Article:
War of the Rebellion: Serial 002 Page 0215 Chapter IX. CAMPAIGN IN WEST VIRGINIA.

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dislodging the rebel forces from their entrenched position at camp Garnett, on Rich Mountain.

After the armed reconnaissance was over, by direction of the major-general I ordered the Eighth Indiana to bivouac in advance of the camp at Roaring Creek, and the Tenth and Thirteenth into camp. About 10 p. m. I came to the headquarters with a plan for turning the enemy's position. The general having considered it, and heard the information on which it was based, was pleased to direct me to carry it out, and for that purpose ordered Colonel Sullivan, of the Thirteenth Indiana, and Burdsal's cavalry, temporarily attached to the brigade, and that the movement should begin at daylight of the next morning. The troops were ordered to parade in silence, under arms, without knapsacks, with one day's rations in their haversacks, and their canteens filled with water. By inadvertence, the assembly was sounded in the Nineteenth Ohio Regiment, and lights put in several tents. When I discovered it, they were promptly extinguished. The pickets relieved, the regimental camps and guards, with the sick and a few men of each company remaining, orders were given that the reveille should be beaten at the usual hour, and the column formed and moved forward in the following order and strength:

1. Eighth Indiana, under Benton........................242 strong.

2. Tenth Indiana, under Manson.........................425 "

3. Thirteenth Indiana, under Sullivan..................650 "

4. Nineteenth Ohio, under Beatty.......................525 "

Total infantry....................................1,842

5. Burdsal's cavalry....................................75

Aggregate.........................................1,917

Colonel Lander, accompanied by the guide, led the way through a pathless forest, over rocks and ravines, keeping far down on the south-eastern declivities of the mountain spurs, and using no ax, to avoid discovery by the enemy, whom we supposed would be on the alert, by reason of the appearance of unusual stir in our camp, and the lateness of the hour. A rain set in about 6 a. m. and lasted until about 11 o'clock a. m. with intermissions, during which the column pushed cautiously and steadily forward, and arrived at last and halted in rear of the crest on the top of Rich Mountain. Hungry, and weary with an eight hours' march over a most unkindly road, they laid down to rest, while Colonel Lander and the general examined the country. It was found that the guide was too much scared to be with us longer, and we had another valley to cross, another hill to climb, another descent beyond that to make, before we could reach the Beverly road at the top of the mountain. On this road we started at 2 o'clock, and reached the top of the mountain, after head of the column, in rectifying which the Tenth Indiana took the advance.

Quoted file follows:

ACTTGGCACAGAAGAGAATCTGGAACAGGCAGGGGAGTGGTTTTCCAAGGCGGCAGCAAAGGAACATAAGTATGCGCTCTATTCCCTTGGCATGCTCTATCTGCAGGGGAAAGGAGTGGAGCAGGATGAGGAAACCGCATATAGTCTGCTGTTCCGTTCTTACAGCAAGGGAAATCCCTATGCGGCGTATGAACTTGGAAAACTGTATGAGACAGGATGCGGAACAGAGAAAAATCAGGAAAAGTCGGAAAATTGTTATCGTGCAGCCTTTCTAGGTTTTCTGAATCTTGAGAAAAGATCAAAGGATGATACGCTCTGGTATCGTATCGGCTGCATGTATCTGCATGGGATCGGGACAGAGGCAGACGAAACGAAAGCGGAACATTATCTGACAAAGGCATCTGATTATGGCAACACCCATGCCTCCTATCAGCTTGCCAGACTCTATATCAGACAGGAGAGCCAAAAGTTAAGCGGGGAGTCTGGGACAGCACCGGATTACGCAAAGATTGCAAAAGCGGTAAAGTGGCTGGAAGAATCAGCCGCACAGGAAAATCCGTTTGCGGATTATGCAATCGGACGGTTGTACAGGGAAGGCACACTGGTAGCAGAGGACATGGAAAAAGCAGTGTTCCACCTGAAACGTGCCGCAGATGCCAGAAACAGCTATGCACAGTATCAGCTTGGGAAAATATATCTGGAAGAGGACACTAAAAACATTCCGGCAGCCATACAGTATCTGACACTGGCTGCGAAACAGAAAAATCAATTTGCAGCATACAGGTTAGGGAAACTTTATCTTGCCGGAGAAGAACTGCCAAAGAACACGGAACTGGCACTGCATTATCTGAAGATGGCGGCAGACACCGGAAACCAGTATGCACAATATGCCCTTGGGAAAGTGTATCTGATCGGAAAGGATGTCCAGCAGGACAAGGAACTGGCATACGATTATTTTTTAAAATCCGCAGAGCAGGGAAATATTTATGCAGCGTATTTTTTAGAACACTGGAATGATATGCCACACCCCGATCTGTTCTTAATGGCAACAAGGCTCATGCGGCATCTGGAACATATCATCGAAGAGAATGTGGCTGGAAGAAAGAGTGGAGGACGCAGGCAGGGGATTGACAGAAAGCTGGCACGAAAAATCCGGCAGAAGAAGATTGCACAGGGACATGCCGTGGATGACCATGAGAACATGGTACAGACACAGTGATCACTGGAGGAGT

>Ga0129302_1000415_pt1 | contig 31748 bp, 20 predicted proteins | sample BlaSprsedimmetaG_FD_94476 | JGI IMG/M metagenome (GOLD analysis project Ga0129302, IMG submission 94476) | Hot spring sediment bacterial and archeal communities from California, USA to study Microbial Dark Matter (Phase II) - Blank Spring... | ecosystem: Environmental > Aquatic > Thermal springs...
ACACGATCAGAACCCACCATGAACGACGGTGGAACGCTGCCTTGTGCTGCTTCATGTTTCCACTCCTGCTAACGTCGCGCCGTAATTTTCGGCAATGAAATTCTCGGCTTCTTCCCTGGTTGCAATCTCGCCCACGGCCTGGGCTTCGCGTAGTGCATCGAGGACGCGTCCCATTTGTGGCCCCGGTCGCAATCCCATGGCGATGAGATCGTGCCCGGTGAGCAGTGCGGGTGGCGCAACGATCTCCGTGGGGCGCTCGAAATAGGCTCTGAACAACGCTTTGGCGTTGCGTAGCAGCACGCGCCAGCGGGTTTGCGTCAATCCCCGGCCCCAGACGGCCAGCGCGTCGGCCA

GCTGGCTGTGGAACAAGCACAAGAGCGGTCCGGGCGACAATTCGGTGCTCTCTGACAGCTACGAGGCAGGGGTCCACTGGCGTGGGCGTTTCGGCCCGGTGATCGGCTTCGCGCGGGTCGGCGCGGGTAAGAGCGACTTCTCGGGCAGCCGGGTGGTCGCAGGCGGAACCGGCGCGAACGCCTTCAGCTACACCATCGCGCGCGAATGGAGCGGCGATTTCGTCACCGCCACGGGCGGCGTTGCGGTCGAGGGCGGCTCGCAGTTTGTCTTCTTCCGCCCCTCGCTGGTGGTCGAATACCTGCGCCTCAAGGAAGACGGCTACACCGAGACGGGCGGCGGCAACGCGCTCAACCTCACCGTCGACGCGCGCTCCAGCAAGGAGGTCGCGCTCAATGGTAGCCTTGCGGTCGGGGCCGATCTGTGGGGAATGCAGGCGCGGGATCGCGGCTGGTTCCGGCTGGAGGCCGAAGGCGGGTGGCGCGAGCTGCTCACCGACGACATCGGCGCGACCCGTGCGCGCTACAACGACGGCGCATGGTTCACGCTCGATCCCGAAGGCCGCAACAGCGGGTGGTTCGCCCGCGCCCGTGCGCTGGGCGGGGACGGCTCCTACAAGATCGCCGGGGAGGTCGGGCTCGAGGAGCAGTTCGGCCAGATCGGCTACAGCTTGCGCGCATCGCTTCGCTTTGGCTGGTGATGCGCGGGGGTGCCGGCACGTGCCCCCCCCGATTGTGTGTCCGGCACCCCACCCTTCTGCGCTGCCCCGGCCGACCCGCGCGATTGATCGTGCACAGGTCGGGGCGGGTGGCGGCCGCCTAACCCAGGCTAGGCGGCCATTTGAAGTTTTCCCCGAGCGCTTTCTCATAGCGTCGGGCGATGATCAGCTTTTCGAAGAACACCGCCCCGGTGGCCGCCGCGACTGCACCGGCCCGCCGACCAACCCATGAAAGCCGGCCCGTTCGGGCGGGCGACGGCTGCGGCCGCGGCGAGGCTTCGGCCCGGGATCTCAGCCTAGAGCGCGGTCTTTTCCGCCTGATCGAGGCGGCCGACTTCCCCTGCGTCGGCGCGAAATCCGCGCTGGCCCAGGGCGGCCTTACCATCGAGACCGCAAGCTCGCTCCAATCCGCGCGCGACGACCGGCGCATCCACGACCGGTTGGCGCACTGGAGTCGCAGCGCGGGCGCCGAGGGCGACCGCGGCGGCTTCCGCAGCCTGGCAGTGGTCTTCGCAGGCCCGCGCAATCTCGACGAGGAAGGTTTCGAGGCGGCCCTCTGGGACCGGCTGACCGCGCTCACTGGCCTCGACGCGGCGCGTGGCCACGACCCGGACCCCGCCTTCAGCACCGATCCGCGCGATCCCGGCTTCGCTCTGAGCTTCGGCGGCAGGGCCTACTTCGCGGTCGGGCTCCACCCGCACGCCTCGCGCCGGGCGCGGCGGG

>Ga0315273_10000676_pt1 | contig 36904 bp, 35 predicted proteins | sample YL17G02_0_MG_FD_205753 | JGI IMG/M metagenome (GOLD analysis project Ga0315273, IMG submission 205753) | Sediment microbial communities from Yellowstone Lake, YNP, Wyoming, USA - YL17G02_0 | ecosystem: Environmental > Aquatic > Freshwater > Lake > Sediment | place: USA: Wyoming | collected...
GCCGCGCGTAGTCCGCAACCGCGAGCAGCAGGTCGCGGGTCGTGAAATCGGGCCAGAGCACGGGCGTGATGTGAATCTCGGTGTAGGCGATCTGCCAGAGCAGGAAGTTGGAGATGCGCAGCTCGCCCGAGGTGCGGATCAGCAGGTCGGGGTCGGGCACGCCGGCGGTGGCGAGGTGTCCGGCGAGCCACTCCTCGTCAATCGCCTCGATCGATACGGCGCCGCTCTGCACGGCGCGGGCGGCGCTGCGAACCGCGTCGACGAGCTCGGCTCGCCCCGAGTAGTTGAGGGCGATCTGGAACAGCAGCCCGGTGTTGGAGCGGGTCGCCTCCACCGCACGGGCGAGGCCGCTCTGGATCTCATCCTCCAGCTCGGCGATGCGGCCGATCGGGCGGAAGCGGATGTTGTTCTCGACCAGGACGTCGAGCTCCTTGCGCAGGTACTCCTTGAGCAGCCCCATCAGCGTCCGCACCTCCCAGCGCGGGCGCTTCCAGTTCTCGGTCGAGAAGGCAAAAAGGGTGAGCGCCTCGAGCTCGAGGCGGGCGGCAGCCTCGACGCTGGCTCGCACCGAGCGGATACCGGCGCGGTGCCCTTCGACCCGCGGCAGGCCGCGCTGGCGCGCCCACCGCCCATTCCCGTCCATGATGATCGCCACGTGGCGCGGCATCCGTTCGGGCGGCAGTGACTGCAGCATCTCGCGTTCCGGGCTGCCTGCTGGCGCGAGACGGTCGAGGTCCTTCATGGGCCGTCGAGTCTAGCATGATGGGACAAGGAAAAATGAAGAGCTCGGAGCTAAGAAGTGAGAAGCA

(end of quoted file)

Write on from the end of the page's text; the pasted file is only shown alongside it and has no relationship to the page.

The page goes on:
Shortly after passing over the crest of the hill, the head of the column, ordered to be covered by a company deployed as skirmishers, was fired on by the enemy's pickets, killing Sergeant James A. Taggart and dangerously wounding Captain Christopher Miller, of the Tenth.

The column then advanced through dense brushwood, emerging into rather more open brush-wood and trees, when the rebels opened a fire of both musketry and 6-pounders, firing some case shot and a few shells. The Tenth advanced and took position at A, Plan Numbers 1,* with one

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* The "plans" refereed to in this report are not found.

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